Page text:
The Church’s genetic predisposition to prejudice, intolerance and homophobia..

A Post by Neil hart on homosexuality, LGBTI, lesbian and gay stuff and the Lutheran Church of Australia.

Magda Szubanski talks about being gay

Dave Hughes: Imagine the church having to confront prejudice. WOW! (Loud and sustained applause)

Magda: The bottom line is, theres nothing wrong with being gay. If there was a tablet you could take to cure it. I wouldn’t take it…

Magda: If they are so concerned…as though gay people are the problem, really, seriously, if they wanna look at a genetic predisposition, look at the genetic predisposition for prejudice and intolerance, find a pill that can cure that, put it in the water, bang. problem solved.

Hey reader! I think I’ve told you about my mistress, the LCAi list, the email discussion forum. Dont worry reader, you will always be my real true love…but… i just cant leave the list alone! Ive tried! I even took my name off. But I just keep running back. Maybe its because of the opinionated, arrogant, self-serving, loudmouthed, pastor on the list that wont listen to reason and thinks he’s totally right in everything he says. And that just ME! You should see what the others are like!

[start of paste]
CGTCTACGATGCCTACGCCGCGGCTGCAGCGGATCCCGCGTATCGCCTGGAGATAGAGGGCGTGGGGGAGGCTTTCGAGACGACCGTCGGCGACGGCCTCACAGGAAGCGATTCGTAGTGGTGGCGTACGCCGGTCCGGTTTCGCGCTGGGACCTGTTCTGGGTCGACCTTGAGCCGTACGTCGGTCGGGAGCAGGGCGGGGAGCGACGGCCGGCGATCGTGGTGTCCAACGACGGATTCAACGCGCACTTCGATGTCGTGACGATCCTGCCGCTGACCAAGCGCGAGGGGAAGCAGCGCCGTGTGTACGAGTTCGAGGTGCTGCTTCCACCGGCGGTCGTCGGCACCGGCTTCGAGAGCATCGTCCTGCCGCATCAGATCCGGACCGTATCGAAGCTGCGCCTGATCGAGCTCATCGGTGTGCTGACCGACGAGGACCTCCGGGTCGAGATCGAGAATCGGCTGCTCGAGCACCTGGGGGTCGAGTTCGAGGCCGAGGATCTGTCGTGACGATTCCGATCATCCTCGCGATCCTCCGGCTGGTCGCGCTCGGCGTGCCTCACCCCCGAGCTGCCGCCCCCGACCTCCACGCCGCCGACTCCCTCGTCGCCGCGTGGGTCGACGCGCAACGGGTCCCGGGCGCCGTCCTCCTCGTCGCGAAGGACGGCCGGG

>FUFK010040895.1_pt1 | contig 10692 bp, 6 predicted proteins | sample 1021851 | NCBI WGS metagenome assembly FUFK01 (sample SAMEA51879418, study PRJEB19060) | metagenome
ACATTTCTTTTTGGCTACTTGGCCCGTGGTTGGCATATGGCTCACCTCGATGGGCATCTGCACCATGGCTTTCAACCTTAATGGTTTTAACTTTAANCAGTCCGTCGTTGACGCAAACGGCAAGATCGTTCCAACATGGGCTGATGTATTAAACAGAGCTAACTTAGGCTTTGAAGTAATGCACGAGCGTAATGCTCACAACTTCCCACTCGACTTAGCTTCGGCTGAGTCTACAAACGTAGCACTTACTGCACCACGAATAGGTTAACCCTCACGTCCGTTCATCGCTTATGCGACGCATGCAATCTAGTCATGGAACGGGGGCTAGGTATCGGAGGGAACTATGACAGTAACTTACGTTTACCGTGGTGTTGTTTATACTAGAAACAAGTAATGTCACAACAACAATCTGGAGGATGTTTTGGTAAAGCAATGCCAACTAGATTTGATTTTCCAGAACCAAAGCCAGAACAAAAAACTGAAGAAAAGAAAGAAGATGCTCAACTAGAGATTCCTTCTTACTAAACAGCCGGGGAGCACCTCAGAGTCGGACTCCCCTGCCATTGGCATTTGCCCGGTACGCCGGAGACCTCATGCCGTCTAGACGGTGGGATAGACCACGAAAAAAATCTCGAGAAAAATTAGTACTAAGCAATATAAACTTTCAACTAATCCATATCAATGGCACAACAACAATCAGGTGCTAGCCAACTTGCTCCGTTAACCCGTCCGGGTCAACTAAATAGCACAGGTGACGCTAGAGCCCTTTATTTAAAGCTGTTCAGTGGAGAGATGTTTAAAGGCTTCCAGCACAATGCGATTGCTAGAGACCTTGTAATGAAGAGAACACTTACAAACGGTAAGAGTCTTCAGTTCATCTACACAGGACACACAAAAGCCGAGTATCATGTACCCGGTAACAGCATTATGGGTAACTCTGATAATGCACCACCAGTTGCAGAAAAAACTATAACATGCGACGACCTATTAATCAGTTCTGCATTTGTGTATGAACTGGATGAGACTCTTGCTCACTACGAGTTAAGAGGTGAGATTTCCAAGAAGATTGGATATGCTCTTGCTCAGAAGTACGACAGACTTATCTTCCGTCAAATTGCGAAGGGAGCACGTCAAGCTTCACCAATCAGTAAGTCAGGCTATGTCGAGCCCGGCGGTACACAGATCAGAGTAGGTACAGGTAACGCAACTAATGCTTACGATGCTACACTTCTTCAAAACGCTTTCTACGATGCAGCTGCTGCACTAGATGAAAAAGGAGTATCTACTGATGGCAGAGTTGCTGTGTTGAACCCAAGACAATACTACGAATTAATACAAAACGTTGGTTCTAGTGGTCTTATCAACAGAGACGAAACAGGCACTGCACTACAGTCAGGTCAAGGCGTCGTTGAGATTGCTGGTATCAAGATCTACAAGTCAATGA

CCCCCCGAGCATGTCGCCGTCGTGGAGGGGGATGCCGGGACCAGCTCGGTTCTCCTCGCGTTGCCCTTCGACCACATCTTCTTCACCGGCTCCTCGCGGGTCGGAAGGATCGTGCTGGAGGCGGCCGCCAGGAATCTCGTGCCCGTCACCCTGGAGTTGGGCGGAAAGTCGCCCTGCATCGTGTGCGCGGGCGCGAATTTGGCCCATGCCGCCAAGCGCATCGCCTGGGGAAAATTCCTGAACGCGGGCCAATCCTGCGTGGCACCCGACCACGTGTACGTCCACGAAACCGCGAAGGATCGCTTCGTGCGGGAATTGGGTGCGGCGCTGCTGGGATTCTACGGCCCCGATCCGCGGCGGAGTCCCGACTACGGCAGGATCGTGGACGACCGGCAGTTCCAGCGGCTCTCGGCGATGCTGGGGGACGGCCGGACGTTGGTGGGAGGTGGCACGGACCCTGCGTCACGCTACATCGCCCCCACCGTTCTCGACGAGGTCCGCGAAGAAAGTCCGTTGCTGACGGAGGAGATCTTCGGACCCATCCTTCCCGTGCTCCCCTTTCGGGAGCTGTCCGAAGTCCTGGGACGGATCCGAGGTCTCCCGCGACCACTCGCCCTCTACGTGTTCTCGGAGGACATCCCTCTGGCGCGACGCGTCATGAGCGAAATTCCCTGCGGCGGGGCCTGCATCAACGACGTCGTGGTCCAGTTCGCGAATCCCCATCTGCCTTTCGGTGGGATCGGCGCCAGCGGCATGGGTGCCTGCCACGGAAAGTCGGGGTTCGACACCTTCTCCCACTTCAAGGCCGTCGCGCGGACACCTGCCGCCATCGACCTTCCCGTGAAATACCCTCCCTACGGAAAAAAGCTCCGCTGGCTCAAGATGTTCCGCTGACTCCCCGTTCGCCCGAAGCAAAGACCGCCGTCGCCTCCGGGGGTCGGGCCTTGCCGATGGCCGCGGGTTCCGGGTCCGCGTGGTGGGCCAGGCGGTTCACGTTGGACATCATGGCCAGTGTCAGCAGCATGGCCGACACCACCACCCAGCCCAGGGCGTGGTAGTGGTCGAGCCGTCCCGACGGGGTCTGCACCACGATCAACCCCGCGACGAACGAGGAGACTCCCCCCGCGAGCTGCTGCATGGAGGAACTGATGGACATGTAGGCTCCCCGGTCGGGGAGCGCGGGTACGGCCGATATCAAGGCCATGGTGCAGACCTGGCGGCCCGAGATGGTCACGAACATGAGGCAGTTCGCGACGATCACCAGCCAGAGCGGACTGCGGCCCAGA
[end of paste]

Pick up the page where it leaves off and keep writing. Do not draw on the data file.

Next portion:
Anyway, one of the more reasonable members on the list emailed this today. Karin has given me permission to post it. It serves as a perfect follow up to Magda’s comments above. I’m not sure… but i think Karin is a professor of …something-or-other…and is a world renowned expert on….stuff… and I think she came “this close” to getting a Nobel Prize once…

Anyway…point is….Try as i might, I cant fault her logic or research…can you?

Have a read.

A few days ago I read a post on Neil’s blog where someone had written that he did not consider himself to be homophobic, rather that he was a follower of the Word of God. What is the reluctance to calling oneself a “homophobic” person, (definition of homophobic: “prejudiced against homosexual people”)? And why is there a need to transfer responsibility for one’s own opinion and actions to a third party (in this case God)?

Past discussions on homosexuality on this list have also been focused on the homosexuals themselves. Are they born this way or not? Is it a lifestyle choice? Should they be doing it? What does God think of THEM? I thought that it may be interesting to apply this same process of enquiry to homophobic people. What does science say about them? Are they born this way? What type of people are they? What makes some people homophobic but not others? A simple Scholar Google search will reveal that extensive research has been conducted on this topic.